In August of 2017, Texas was devastatingly impacted by Hurricane Harvey.

While the winds wreaked havoc, days of downpour flooded communities along the coast and inland. Lives were lost and homes destroyed.

Many communities to this day still feel the effects of Harvey. The economic impact of the storm was beyond what we had ever seen, estimated to be $125 billion. After the storm, the State took to the task of studying what went wrong and how we could be better prepared for future storms and floods.

State Rep. Alex Dominguez, D-Brownsville.

Hurricane Harvey is an extreme example of the problems we have as a State when it comes to flood infrastructure. Instead of mitigating the impact of flooding through preventative infrastructure, we were reacting with emergency operations. While the State, counties, and municipalities bare blame in the lack of preparation, we understand that there must be a source to fund flood infrastructure projects in Texas. We receive funding from the Federal Government, but we, as Texans, must step up to protect our families and communities.

In my first session as your State Representative, I was fortunate enough to have been appointed to the House Natural Resources Committee, and we were tasked with developing a system that would provide funding for flood infrastructure projects while also maintaining fiscal responsibility. As a result, we as a Committee, led by Chairman Lyle Larson and Chairman Dade Phelan, crafted HB 13 and HJR 4. These two pieces of legislation created the Flood Infrastructure Fund (FIF) for a statewide, cooperative effort for regional flood planning, mitigation, and infrastructure projects to make Texas “future-proof.”

FIF will be administered by the Texas Water Development Board, allowing loans at or below market rates to assist in basic flood project planning, extensive grant and application process at all levels of government, and engineering of structural and nonstructural flood mitigation projects. Additionally, FIF will offer grants to provide the necessary matching funds for local subdivisions to participate in various federal funding programs.

Recently and over the past several years, the RGV has seen flooding almost any time we have significant rainfall. For that reason, I passed a bill to create the Cameron County Flood Control District. My office, Cameron County officials, city officials, and the irrigation and drainage districts worked through a long and arduous process to ensure our area could be proactive in protecting families and businesses, while not duplicating efforts already in the works. As a result of this process, we will now have the ability to pool our resources and take a regional approach to solving our flooding issues.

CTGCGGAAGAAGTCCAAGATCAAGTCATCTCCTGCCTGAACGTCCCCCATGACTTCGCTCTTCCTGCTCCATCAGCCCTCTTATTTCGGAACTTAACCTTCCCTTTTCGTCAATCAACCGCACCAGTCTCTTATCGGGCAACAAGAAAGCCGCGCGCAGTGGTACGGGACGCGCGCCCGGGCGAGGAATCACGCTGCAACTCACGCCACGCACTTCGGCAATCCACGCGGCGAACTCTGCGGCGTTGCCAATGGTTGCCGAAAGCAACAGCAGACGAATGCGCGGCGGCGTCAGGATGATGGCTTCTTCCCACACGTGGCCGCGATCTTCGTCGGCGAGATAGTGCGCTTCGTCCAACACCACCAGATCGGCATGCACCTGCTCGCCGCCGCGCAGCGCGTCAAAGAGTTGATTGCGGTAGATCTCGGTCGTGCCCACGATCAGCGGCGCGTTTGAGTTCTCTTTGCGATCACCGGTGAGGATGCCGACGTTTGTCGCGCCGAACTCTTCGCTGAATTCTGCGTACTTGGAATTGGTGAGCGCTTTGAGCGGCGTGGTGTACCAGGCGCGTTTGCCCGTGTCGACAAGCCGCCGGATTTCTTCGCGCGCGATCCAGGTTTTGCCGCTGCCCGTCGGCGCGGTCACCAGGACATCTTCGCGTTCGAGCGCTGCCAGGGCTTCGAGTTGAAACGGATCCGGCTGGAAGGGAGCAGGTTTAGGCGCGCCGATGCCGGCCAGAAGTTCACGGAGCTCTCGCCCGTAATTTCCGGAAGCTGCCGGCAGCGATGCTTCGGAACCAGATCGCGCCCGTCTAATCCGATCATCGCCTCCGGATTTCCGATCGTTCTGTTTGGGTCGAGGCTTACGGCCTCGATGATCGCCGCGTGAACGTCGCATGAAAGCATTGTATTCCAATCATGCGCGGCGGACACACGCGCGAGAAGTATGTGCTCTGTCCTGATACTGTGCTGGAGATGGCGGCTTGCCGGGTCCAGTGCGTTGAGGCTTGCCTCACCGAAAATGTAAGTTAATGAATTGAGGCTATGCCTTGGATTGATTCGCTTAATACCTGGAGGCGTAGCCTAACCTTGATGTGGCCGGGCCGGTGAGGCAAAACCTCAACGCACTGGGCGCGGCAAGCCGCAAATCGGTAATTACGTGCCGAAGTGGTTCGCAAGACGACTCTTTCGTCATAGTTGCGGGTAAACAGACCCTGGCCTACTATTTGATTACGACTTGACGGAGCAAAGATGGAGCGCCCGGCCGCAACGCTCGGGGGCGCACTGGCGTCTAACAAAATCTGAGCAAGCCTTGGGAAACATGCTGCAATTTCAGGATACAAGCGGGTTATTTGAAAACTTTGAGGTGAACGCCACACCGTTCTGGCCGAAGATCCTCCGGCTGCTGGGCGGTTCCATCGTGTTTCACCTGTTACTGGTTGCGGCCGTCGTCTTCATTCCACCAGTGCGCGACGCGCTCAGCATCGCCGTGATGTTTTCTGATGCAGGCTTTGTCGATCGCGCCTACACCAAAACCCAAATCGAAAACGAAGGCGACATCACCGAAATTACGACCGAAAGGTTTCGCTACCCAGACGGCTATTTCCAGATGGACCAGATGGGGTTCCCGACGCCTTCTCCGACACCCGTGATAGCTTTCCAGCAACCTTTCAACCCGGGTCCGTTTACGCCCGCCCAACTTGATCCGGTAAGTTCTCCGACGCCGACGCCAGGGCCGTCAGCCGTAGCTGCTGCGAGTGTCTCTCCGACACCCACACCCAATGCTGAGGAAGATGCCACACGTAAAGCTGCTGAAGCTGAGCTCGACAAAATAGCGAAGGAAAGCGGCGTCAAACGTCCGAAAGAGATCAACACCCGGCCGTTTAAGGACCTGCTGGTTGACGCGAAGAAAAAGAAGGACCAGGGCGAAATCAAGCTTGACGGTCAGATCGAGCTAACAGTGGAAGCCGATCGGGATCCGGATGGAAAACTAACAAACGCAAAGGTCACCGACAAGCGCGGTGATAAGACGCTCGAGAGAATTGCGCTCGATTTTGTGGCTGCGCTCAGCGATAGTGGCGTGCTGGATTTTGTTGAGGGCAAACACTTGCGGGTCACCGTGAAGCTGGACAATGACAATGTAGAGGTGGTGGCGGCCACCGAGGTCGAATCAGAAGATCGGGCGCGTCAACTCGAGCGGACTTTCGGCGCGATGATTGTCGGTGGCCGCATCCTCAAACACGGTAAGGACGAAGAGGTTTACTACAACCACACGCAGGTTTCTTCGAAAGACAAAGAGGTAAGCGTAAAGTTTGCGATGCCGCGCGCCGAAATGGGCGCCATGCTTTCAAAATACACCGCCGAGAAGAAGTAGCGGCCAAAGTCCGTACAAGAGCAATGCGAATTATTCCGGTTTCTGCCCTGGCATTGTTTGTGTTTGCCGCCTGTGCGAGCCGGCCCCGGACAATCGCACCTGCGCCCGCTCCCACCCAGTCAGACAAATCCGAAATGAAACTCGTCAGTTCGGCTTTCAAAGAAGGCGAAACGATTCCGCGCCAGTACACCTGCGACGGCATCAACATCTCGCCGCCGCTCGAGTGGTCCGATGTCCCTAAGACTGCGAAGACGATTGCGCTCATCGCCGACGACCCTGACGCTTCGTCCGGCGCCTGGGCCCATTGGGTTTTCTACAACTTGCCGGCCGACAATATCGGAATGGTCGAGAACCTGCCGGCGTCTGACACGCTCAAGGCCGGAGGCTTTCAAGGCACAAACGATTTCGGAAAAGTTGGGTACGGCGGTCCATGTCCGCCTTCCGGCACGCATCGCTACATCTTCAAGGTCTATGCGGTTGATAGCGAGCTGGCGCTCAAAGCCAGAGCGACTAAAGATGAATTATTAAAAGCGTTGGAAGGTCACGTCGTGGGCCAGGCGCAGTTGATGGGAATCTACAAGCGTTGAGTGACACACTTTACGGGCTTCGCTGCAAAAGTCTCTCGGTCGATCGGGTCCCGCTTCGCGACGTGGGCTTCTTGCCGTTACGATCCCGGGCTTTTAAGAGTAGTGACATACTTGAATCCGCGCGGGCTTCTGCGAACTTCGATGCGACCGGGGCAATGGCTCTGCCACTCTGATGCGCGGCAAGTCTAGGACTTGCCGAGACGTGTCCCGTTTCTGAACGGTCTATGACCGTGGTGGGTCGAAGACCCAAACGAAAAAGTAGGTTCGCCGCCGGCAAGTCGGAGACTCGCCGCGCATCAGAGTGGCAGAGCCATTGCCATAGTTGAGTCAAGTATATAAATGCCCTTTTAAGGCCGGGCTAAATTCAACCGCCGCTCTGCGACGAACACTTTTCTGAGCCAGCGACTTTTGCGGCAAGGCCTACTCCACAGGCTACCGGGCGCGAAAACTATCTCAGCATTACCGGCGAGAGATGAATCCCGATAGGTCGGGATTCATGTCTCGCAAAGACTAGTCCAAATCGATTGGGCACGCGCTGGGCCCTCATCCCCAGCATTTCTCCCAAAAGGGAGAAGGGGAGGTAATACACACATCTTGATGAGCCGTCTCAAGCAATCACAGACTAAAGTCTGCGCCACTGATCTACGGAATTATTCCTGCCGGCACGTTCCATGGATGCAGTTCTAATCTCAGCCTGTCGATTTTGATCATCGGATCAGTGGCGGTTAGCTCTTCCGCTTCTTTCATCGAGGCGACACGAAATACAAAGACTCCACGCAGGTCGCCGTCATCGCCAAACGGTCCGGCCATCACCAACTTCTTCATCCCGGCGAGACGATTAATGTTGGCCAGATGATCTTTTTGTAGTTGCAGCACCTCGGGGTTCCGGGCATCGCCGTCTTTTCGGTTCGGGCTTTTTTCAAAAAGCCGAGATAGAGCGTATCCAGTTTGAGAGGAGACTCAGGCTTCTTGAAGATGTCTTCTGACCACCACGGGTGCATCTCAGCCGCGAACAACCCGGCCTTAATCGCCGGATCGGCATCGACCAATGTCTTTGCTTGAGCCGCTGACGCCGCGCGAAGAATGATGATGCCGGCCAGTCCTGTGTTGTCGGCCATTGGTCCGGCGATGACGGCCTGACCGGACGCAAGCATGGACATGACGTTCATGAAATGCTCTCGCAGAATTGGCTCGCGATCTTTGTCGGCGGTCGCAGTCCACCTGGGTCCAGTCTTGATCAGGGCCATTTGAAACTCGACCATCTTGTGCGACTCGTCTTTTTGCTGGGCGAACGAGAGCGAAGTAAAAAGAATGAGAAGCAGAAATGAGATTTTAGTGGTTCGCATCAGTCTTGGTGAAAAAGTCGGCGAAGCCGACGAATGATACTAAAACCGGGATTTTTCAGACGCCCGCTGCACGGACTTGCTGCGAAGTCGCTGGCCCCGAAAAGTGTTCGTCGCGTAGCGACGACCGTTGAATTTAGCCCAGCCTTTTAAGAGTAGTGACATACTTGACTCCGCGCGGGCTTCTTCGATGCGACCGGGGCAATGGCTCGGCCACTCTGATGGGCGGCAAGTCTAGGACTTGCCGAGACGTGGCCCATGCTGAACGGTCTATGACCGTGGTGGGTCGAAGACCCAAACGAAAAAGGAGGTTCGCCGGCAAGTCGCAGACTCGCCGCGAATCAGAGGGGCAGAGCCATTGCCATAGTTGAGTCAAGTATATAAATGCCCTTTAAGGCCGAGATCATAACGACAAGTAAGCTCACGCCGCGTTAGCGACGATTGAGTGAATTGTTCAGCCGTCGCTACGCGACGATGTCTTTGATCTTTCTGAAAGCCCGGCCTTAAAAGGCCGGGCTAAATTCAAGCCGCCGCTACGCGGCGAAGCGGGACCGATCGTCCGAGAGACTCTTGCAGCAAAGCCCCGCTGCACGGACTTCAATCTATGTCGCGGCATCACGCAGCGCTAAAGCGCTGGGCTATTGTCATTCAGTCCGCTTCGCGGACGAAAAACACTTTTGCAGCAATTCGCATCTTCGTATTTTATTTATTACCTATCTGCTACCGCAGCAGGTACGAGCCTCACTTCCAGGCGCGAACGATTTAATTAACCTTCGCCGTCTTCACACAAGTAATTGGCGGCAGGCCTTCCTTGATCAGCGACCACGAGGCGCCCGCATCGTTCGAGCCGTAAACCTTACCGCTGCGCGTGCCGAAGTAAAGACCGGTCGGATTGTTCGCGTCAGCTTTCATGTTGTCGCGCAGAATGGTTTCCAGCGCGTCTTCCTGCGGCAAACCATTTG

We have now created a framework for regional flood planning. As we have seen in the RGV, a lack of regional planning and coordination on flood mitigation projects leaves vital infrastructure needs unfilled. We have seen our area suffer from flooding, and we need to create and complete projects to prevent and mitigate damage. Proposition 8 will allow the State to infuse FIF with $793 million from the Rainy Day Fund in order to provide a funding mechanism for these local and regional projects. The proactive approach of having a flood control district will more easily allow our region to access those funds and create a comprehensive plan.

Early voting starts Monday, October 21st and runs through November 1. Election Day is November 5. I ask that you join me and Texans across the state by voting YES to Proposition 8. Let’s move toward a safer region and state together.